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5 Minutes With Pastor Lutzer | Strength For The Journey Part 7

In the midst of his fears of retaliation from his enemies and the uncertainty of his future, Abraham again has an encounter with the living God whose promises are abundant beyond measure. Abraham must simply take God at His word and he is counted as righteous.


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Transcript: Welcome to 5 Minutes with Pastor Lutzer. I’m so glad that you joined us again as we journey through the life of Abraham learning tremendous lessons along the way. If you were with us last time, you know how Abraham said that he would not take so much as a shoelace of the spoils that really rightly belonged to him, lest the King of Sodom say that he helped make Abraham rich. Well, you can imagine Abraham is now in a difficult spot. He fears retaliation because after all he did rescue Lot and there are some kings and some enemies that are very anxious to get to him. He also has some fear about the fact that he’s childless and God had promised him posterity. That’s why chapter 15 opens with this and I memorized it in the King James Version, “fear not Abraham.” By the way, the first time the expression, “fear not” occurs in the bible—now that’s going to occur a number of different times throughout Scripture—but the Lord says, “fear not Abraham. I am thy shield and thy exceeding great reward. Abraham, I’m going to protect you, and not only that, I am going to be the one who is going to provide for you. I will be your reward. You said, ‘No’ to the king of Sodom, but I am here for you.”

They are actually three promises in the 15th chapter. The first one has to do with protection. The second has to do with the gift of righteousness, verse six, very critical, quoted three times in the New Testament. The Bible says that God took Abraham out, showed him the stars and then the Lord says that he believed—that is to say—that Abraham believed God and it was credited to him for righteousness. That’s going to be quoted in the New Testament. Paul refers to it, of course, in the book of Romans. How are people saved in Old Testament times? Did they believe in the Messiah? Well, some perhaps saw the Messiah. Maybe Abraham got some glimmers, but not all of them did. The content of their faith was different. But when they believed God, in this case, God says, “Are you going to trust me that you’re going to have seed that will not be numbered?” Abraham believed. God says, “I’m crediting it to you for righteousness” and Abraham, like all the other Old Testament Saints, was actually saved on credit. Jesus would eventually die and take away their sin. But Paul says in Romans that God waved the penalty, waved the sin back there, knowing that Jesus was to die. So Abraham had fellowship with God, and it was here that we know for sure he came to saving faith in Jehovah and was what we would say, from the New Testament standpoint, a converted man. Great truth, but we must hurry on.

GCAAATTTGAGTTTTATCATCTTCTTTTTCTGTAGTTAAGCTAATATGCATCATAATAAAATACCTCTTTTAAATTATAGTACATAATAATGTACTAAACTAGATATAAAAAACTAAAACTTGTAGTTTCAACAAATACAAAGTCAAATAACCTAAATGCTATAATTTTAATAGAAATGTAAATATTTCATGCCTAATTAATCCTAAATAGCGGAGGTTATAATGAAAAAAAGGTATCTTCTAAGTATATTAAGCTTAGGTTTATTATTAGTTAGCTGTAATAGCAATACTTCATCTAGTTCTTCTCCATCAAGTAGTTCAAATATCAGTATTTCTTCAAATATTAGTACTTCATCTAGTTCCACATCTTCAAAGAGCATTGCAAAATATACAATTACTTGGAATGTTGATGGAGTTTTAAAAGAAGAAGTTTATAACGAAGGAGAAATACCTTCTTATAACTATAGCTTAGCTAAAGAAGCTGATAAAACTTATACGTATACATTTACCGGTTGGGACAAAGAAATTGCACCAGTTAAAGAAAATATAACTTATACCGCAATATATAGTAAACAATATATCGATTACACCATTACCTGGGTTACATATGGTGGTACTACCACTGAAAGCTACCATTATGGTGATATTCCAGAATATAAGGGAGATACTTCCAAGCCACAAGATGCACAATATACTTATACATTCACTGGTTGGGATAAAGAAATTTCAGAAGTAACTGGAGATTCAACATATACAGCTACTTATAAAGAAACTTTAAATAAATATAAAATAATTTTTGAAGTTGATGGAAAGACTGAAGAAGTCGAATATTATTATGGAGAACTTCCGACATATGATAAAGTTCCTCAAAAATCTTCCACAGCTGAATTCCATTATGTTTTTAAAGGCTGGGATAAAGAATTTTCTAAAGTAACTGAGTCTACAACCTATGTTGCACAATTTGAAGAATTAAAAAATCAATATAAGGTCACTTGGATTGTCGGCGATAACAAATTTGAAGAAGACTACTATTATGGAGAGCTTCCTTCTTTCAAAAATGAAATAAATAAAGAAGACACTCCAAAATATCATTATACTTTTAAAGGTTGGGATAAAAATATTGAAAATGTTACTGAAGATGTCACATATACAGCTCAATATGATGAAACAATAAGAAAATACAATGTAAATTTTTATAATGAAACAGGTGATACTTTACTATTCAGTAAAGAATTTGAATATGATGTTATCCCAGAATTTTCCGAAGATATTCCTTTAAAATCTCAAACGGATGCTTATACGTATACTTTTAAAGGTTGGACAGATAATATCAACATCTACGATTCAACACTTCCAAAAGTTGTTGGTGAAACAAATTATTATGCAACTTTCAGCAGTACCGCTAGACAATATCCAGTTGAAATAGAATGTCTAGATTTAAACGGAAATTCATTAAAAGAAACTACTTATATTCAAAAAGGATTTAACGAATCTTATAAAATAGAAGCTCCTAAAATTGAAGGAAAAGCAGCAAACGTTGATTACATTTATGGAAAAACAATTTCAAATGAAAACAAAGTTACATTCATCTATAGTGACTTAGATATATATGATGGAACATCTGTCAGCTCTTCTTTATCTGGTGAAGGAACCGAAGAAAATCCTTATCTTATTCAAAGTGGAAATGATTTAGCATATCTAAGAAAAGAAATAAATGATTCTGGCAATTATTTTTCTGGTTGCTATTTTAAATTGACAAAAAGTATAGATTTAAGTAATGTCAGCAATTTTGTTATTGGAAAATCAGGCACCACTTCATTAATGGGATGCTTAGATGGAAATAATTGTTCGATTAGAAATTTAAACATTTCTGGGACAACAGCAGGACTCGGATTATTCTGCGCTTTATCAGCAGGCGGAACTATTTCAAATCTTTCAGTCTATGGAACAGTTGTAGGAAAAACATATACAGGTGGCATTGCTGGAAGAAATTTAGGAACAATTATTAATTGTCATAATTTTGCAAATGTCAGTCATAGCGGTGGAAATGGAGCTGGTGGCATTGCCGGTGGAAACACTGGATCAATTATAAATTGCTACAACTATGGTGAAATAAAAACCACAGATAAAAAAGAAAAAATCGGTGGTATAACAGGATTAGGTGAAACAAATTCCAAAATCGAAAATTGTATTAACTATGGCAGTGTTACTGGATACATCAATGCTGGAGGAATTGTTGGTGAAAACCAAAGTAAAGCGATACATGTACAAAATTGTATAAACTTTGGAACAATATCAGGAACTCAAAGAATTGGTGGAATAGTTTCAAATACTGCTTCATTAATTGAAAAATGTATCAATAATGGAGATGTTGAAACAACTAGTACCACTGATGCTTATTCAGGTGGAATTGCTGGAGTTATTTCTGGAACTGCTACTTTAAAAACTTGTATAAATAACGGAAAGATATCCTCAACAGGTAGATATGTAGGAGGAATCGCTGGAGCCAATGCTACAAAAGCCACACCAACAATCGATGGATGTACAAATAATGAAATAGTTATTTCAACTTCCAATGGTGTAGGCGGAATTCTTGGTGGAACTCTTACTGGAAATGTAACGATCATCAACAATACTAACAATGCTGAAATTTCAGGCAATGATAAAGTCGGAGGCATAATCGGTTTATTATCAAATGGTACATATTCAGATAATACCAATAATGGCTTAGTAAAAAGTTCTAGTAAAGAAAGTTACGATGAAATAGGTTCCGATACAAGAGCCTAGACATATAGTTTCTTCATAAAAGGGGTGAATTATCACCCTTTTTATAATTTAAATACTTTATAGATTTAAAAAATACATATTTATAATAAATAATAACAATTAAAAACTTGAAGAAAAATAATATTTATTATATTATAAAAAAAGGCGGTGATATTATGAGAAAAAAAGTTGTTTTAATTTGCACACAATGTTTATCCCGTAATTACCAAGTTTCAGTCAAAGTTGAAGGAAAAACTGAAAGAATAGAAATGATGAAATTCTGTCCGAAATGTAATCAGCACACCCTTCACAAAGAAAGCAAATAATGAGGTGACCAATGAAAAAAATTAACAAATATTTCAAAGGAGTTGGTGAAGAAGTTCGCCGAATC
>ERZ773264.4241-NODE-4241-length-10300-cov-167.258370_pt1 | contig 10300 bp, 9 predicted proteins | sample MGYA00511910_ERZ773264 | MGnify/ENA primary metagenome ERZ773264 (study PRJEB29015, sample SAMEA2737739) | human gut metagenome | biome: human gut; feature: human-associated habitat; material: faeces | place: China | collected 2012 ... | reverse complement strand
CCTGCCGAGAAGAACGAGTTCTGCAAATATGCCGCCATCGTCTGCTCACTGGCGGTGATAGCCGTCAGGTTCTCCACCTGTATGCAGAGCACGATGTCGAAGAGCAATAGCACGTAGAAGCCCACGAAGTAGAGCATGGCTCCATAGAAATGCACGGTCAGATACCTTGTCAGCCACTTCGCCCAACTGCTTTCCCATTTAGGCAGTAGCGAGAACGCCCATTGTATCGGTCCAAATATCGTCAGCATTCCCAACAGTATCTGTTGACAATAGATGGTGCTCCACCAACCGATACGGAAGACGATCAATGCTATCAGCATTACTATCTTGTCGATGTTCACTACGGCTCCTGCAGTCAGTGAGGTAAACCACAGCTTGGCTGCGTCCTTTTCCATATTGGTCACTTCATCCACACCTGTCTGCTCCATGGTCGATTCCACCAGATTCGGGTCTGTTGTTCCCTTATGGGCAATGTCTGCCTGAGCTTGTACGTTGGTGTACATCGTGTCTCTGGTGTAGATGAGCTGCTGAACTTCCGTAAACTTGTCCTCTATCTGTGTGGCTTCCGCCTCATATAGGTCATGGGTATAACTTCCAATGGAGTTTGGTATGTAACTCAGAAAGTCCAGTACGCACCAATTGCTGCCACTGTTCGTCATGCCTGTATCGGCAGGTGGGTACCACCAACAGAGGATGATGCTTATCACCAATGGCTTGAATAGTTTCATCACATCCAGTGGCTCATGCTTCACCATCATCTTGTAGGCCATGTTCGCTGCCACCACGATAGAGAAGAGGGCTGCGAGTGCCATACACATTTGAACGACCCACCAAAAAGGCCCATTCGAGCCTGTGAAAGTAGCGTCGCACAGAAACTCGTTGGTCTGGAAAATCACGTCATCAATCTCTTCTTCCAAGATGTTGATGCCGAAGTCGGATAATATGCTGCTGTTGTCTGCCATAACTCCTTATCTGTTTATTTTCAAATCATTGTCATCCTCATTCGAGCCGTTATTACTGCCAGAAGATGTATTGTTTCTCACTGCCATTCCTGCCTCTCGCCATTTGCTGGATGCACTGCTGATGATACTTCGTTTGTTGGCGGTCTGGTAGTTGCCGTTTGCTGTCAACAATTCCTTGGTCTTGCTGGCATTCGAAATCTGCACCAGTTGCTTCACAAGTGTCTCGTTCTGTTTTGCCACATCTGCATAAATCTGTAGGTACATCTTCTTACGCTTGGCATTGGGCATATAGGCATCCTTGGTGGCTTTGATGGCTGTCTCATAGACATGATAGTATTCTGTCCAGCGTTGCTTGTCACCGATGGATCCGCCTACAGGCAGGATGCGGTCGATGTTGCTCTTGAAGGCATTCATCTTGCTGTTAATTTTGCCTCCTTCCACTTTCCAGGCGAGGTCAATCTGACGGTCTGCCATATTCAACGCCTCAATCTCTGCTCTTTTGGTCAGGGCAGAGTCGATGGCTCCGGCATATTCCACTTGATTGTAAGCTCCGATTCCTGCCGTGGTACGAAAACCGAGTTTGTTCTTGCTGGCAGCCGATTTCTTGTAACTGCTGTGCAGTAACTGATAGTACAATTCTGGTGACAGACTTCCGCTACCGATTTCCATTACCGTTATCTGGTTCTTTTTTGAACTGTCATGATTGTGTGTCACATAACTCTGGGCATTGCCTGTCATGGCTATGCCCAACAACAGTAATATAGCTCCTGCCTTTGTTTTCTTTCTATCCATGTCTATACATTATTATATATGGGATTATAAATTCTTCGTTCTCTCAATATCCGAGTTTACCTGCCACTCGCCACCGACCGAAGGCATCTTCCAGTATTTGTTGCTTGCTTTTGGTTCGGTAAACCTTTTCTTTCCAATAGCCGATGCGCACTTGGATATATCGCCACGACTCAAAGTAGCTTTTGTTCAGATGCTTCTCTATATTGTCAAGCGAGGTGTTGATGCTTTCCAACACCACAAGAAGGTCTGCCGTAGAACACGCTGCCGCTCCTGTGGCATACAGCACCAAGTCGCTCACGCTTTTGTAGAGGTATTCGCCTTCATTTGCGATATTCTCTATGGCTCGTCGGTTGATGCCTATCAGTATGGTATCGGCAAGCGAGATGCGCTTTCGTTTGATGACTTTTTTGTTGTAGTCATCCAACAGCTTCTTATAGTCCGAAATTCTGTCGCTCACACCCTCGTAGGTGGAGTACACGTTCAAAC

There’s a third promise in this passage and that relates directly to us. It’s the promise of the future. Now you have to understand that in those days when a covenant was made, a blood covenant, they took animals and they split those animals in two, half of the animals over here, half over there. Of course, in this case, the Bible says they took a heifer, a goat, and a ram. They killed them. They cut them in two. And then what the parties would do is join hands and walk through these animals together (the parts of the animal). That was known as a blood covenant. Now notice this, God sets this up; the animals are ready and normally the parties walk through. What’s happening to Abraham? The Bible says that a great sleep came upon him and while he was sleeping, through those animals, through that path, there was a torch and there was a flaming pot. What’s that all about? Really it is symbolic of Israel, isn’t it? That throughout their history, they’re going to experience not only the blessing of being a torch, a light, but also a smoking pot. A great deal of persecution and hardship. But where was Abraham? Asleep. Why? This covenant was unconditional. That’s why it says in Hebrews, chapter six that when God could swear by nobody as great as He, He swore by Himself and He made the promise to Abraham. God says, “It’s all dependent on me. It’s not dependent on you.” This is a covenant that is really a one-way street. There are people today who think that Israel has lost all blessing because they have been disobedient. But God is saying that, in the end, I’m going to accomplish what I have promised you, no matter what.

Now let me encourage you, when you believe in Jesus Christ, do we have a conditional covenant or an unconditional covenant? Does Jesus say, “Well, I’ll be faithful to my side if you’re faithful to yours”? No, it’s unconditional. I worked in a church many years ago, a small church, and there was a man there who loved to witness and he would always tell people, “pledge your allegiance to Jesus Christ” and I pointed out to him that that’s not the Gospel. Another evangelist said, “Come forward and promise to follow Jesus.” That’s not the Gospel. How do you know you’re going to follow him? How do you know you’re going to pledge your allegiance and then not break that allegiance down the road? The fact is that the Gospel is not me making a promise to God. The Gospel is me believing a promise that God has made to me. And I believe that we enter into an unconditional covenant. He will perform that which He has destined for us and we will make it all the way to the other side. Please join me next time as we continue this discussion of Abraham because we’re going to talk about his unbelief. We’re going to speak about his failure and all the lessons we can learn from his experience. But as for today just go with God. 

 

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